The TTP emerged as a result of the Pakistani Army’s Federally Administered Tribal Areas (FATA) operation in 2002, which together with the US, indiscriminately hunted down militant groups along Pakistan’s border with Afghanistan. This is the area in which most drone strikes take place. In 2007, more than a dozen factions based in different parts of northwest Pakistan formed a loose alliance, called the Tehrik-e-Taliban Pakistan (TTP), to fight against the Pakistani Army. The group was initially led by Baitullah Mehsud, who was killed by a missile-firing US drone in South Waziristan in August 2009. He was replaced by Hakimullah Mehsud, who was killed in a US drone strike in November 2013. The head of the TTP, Mullah Fazlullah, is believed to be in north-eastern Afghanistan. Some within the Pakistani security establishment remain convinced that Delhi is backing his campaigns. Mohammed Khurasani, the spokesman who claimed responsibility for Tuesday’s attack, has been in the job for only a few weeks.
Following the attack, Pakistani authorities launched crackdowns on Afghan refugee settlements to apprehend illegal immigrants. During the period, at least 30,000 Afghans left for Afghanistan, out of which close to 2,000 were deported due to lack of legal documentation.
Many international media organisations referred to the attack as Pakistan’s “9/11”. The popular opinion was one of anger against the TTP soon after the attacks. Pakistan’s Government and its Armed Forces showed immediate reaction to the incident.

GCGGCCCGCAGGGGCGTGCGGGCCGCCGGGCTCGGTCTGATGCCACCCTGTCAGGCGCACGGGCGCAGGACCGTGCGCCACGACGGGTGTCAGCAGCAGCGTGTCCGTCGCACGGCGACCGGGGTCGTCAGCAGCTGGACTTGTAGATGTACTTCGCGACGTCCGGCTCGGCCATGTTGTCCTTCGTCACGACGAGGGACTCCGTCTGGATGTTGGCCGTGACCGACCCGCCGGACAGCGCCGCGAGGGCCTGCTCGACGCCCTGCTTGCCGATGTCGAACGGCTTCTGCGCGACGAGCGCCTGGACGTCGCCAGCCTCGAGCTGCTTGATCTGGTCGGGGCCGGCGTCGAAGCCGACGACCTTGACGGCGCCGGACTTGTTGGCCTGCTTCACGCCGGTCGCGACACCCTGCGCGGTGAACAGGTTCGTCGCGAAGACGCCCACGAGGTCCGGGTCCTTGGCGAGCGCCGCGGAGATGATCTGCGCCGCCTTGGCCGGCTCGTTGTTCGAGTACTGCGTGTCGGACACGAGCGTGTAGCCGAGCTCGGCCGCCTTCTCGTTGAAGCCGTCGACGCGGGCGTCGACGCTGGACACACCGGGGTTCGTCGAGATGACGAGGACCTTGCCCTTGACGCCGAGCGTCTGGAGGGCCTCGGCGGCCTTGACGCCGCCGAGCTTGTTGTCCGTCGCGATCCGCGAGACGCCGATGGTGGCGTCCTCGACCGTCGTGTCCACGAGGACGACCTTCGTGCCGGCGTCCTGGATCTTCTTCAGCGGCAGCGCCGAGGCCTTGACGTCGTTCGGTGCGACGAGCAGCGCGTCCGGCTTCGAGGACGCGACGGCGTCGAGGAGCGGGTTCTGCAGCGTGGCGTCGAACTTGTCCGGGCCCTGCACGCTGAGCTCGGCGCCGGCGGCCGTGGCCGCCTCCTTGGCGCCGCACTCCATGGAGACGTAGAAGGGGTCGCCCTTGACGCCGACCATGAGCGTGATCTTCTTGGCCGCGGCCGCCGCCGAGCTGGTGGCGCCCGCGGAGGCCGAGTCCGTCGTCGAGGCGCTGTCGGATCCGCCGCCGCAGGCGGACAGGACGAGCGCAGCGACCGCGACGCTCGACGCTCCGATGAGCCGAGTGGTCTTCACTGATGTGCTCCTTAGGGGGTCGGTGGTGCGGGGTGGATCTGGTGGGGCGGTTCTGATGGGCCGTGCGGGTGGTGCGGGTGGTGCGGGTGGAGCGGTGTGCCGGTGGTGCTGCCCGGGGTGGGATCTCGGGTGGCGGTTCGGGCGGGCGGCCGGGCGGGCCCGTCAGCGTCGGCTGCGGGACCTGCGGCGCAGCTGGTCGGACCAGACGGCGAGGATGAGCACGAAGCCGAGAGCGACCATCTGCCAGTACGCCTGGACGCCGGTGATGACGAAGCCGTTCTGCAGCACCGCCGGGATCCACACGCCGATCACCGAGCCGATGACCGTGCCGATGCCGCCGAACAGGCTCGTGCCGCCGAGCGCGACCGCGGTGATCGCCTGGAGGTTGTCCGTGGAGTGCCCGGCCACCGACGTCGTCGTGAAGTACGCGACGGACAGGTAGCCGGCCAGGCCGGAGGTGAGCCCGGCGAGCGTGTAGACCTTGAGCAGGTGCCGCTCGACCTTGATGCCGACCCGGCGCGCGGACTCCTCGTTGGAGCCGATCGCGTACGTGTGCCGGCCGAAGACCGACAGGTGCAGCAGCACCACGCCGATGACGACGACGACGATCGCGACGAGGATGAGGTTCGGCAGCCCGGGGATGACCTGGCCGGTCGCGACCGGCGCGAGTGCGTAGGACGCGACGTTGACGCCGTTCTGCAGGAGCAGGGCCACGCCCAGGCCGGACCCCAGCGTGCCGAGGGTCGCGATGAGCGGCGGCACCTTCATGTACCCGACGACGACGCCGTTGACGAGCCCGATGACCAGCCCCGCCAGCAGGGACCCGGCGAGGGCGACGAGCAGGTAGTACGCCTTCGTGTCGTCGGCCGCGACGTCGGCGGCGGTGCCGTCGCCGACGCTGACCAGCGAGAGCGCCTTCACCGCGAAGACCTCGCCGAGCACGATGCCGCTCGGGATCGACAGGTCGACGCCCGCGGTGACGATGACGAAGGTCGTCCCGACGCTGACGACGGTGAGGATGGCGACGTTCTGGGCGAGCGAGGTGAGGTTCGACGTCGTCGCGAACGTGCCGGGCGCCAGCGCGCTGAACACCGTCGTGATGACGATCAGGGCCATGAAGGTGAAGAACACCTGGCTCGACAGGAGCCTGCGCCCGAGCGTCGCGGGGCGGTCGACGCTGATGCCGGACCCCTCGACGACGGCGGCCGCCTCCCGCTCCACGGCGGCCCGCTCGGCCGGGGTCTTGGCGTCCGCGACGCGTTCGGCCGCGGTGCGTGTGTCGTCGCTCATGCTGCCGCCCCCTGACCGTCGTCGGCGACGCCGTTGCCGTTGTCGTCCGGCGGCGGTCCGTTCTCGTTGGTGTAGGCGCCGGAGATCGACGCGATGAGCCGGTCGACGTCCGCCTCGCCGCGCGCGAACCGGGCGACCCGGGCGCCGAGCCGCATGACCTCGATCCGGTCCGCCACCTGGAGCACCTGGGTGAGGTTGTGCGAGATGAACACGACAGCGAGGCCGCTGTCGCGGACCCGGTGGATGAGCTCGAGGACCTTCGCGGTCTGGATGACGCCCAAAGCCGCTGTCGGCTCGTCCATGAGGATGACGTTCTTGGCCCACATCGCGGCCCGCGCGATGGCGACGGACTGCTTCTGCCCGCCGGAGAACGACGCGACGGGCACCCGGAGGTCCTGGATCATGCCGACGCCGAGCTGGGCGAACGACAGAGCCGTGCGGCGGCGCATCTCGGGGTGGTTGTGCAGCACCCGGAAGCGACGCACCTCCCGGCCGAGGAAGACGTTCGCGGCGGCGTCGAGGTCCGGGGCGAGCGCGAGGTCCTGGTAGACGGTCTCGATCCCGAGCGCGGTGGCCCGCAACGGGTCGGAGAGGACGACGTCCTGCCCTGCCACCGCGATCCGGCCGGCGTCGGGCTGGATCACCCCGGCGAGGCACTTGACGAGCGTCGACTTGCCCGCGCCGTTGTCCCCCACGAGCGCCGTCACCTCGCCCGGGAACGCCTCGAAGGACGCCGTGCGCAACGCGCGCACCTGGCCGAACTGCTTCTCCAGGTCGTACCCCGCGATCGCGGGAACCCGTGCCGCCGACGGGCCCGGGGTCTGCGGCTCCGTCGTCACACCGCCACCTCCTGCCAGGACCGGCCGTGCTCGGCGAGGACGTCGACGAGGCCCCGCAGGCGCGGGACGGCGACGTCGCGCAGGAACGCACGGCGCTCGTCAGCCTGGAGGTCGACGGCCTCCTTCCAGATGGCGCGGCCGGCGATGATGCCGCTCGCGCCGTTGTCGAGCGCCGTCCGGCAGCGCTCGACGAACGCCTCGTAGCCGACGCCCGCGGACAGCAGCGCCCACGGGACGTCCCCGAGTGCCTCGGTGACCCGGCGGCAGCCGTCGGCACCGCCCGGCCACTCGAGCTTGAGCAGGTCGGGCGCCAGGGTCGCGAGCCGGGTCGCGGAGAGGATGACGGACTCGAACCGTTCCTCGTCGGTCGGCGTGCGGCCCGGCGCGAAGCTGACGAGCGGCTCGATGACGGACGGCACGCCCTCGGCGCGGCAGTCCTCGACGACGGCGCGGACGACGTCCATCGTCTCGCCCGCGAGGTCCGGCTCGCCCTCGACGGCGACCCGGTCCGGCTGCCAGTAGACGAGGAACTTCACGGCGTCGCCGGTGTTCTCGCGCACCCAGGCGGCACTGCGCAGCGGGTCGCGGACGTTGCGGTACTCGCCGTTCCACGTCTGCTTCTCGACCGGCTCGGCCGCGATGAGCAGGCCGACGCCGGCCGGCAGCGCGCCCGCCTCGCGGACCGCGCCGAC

According to the Iranian-American scholar, Vali Nasr, “the Taliban may be trying to slacken the resolve of the military by suggesting that there could be a tremendous human costs to the military offensive and create public pressure on the military to back off from this offensive, but it may actually ricochet on them.”
On the second day after the attack, the moratorium on capital punishment was lifted in terror-related cases by Nawaz Sharif on the strong recommendation of the then Chief of Army Staff General Raheel Sharif after which Mohammed Aqeel along with Arshad Mehmood, the convicted for a failed assassination attempt on the then President of Pakistan General Pervez Musharraf, were executed on the 19th of December.
Protesters in Pakistan’s capital Islamabad surrounded a pro-Taliban mosque and reclaimed the space.
A series of candle vigils were held throughout Pakistan in solidarity with the victims. A number of international communities recorded their protest to condemn the deadliest attack on innocent children of APS Peshawar. Terrorists thought of lowering down the morale of Pakistan Armed forces while attacking these innocent school children, instead, Pakistan Army’s unflinching resolve remained intact and crackdown on these terrorists continues with more zeal an enthusiasm.
ISPR released a song, “Bara Dushman Bana Phirta Hai Jo Bachon Se Larta Hai”, to pay tribute to victims.
In 2015, Pakistan renamed 107 schools after school children killed during the massacre in the Khyber Pakhtunkhwa region.
The 2015 video game Pakistan Army Retribution is set during the Peshawar school massacre. Players After a negative review on the website of few newspapers, people on Twitter also outed their criticism on the game. Pakistan Army Retribution was pulled from the Google Play Store in January 2016.
Rao Humayon Suleman